Friday, February 15, 2013

Rupiah seeking asylum in South Africa, says Sata

COMMENT - The UPND and MMD are trying to play victim to the international gallery. They know they can't take their case to the Zambian people - because no one likes thieves and sell-outs.

Rupiah seeking asylum in South Africa, says Sata
By Roy Habaalu
Fri 15 Feb. 2013, 14:50 CAT
By Roy Habaalu, Moses Kuwema and Kombe Chimpinde

PRESIDENT Michael Sata says Rupiah Banda went to South Africa to seek criminal asylum. On Tuesday, UPND president Hakainde Hichilema, MMD president Nevers Mumba, their lawyer Sakwiba Sikota and some NGOs held a press conference in South Africa to attract international sympathy for former president Banda, who is facing corruption-related allegations and accused the government of, among other things, harassing and intimidating, as well as attacking members of the opposition.

The opposition leaders accused President Sata of trying to enforce a one-party state on Zambians. But President Sata said even if Banda went to hide outside the country, he would be extradited home to face charges and have his immunity removed.

Speaking when he swore in UPND member of parliament Greyford Monde as deputy minister of agriculture, President Sata said South African President Jacob Zuma would not give Banda asylum. He said the only person who was clean among those that went to South Africa was Sikota.

"When people are hiding, you don't know what they are doing because a person is seeking asylum but he doesn't know that we can go to South Africa and extradite him and come and remove his immunity here (Zambia). So the only person who was clean out of those who went there was Saki. Nevers Mumba, HH (Hakainde Hichilema) they were all looking for criminal asylum and the President of South Africa is not going to give Rupiah Banda, HH and Mumba asylum. They should come and sing the song here in Zambia," President Sata said.

President Sata told Monde that serving people in his constituency should take precedence over loyalty to an individual. He congratulated him for joining the government in serving the people and developing the country.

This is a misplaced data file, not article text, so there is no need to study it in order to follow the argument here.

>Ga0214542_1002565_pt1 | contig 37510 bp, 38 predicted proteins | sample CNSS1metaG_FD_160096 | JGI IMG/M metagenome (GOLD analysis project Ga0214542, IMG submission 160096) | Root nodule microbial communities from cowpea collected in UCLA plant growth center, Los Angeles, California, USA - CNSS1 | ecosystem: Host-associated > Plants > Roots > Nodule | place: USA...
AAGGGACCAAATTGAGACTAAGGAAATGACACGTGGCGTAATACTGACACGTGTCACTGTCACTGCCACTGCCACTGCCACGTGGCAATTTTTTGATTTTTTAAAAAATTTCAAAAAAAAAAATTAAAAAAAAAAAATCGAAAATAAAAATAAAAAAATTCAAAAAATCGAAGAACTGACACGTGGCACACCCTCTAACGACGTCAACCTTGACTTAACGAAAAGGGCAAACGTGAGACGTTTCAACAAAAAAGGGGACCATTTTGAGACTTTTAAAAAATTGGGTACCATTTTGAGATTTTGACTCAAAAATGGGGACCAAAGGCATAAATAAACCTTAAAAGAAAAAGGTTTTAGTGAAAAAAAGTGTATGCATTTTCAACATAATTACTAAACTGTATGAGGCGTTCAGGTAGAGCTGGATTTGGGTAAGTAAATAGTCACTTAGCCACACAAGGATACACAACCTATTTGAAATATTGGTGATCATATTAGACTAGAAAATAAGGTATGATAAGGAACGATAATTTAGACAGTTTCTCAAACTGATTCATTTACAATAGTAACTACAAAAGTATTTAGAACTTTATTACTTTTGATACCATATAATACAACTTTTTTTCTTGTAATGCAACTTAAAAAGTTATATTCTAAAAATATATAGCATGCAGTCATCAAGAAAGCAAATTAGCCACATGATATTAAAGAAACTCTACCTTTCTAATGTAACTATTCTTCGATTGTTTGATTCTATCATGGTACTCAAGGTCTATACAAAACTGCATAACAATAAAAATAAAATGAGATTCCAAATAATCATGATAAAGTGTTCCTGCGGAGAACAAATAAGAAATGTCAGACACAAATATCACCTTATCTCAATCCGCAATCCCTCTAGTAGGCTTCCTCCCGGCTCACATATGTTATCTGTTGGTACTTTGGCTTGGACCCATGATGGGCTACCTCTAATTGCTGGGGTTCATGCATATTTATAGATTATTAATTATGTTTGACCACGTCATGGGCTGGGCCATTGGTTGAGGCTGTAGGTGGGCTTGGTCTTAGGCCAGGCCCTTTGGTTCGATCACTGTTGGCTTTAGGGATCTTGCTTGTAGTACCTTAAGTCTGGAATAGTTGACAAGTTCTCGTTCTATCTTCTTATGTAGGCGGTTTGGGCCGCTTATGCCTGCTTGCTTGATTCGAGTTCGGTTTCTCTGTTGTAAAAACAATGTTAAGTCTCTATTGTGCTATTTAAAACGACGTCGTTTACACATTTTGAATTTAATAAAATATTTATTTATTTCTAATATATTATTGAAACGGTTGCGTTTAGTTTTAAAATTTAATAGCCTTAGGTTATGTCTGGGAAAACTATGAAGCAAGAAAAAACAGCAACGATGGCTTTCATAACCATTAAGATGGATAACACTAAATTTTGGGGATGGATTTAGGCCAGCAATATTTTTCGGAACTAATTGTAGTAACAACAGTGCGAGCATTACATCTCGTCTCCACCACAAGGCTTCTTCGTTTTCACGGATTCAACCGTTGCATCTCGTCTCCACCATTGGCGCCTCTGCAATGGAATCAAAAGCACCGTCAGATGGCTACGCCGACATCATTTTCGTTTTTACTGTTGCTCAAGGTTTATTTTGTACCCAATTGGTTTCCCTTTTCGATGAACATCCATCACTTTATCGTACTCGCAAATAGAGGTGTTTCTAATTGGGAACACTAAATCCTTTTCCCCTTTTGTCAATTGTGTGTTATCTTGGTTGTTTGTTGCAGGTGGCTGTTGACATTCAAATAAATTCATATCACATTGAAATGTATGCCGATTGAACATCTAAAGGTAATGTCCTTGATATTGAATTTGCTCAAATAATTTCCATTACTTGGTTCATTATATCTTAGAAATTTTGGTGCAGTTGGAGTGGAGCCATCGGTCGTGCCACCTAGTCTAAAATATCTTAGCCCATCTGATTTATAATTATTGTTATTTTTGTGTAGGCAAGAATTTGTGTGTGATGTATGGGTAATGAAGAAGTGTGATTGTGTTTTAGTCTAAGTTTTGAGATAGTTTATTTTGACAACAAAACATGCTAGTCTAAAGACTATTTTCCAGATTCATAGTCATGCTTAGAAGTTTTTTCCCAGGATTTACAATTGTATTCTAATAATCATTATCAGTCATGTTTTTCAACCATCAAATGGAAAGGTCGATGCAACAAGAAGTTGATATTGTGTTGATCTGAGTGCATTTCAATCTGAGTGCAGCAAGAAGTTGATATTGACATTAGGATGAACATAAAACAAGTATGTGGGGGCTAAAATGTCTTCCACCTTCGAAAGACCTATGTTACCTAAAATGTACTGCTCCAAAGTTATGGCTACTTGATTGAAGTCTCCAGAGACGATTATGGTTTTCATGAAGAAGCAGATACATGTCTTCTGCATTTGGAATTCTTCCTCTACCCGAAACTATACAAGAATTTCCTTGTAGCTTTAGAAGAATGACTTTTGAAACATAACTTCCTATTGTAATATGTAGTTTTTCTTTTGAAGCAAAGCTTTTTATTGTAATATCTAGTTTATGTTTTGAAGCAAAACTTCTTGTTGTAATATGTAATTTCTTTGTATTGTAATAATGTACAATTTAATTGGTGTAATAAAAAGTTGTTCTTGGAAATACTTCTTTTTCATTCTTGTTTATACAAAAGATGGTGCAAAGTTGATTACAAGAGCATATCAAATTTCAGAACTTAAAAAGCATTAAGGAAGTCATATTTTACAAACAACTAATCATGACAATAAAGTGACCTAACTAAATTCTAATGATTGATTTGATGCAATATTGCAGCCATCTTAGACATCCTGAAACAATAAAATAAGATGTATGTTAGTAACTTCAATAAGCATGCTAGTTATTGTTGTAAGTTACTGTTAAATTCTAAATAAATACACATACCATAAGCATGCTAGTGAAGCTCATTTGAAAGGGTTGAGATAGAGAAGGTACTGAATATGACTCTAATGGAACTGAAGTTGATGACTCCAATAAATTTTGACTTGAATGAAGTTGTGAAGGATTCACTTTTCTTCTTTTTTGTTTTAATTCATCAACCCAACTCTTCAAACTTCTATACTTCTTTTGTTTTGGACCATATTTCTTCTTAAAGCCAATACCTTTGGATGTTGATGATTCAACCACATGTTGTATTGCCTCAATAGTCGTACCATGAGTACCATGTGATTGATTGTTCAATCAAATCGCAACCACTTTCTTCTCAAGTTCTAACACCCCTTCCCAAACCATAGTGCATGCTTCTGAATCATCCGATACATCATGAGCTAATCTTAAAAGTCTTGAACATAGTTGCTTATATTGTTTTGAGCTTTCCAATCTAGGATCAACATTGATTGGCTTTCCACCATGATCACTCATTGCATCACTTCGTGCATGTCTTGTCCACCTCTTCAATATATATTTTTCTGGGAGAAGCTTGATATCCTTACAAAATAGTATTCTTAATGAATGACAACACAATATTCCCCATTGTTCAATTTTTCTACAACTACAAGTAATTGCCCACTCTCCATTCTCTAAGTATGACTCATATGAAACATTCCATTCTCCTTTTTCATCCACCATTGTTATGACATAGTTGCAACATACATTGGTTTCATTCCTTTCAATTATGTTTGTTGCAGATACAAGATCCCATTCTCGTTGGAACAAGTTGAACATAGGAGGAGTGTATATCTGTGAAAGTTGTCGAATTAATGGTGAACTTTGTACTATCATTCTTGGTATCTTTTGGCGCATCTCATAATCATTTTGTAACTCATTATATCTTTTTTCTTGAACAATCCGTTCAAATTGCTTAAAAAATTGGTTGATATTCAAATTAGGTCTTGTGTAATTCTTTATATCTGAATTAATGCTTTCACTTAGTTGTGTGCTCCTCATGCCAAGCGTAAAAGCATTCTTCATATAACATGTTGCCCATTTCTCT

"Welcome, I know Itezhi-tezhi very well but belonging to a small organisation like UPND which is one-man centred, there is nothing you can do in Itezhi-tezhi. You can't work on a road from Itezhi-tezhi to Kalomo, on a road from Itezhi-tezhi to Mazabuka, and Itezhi-tezhi to Monze now you have come to a larger family. The people must come first, people first you second because if you think someone says don't join the government at least me I will provide you with an office, vehicle, driver, fuel which the party you were belonging to didn't give you," President Sata said.

Meanwhile, President said the government would file an injunction against UPND if it expelled Monde from the party.
"Mr Mulenga help this man (Monde) when they expel him. We will go to court," President Sata told health deputy minister Christopher Mulenga.

And UPND yesterday U-turned on the expulsion on Monde.

UPND deputy spokesperson Cornelius Mweetwa said his party has no immediate intentions of expelling Monde following his appointment as deputy minister.

In an interview, Mweetwa said the UPND had not yet decided to expel Monde. He said it was premature for President Sata to urge Monde to go to court. Mweetwa, however, said the UPND's National Management Committee would soon sit to look at the discipline of its members who go against the party position. He said it was only after this meeting that the party position on Monde would be arrived at.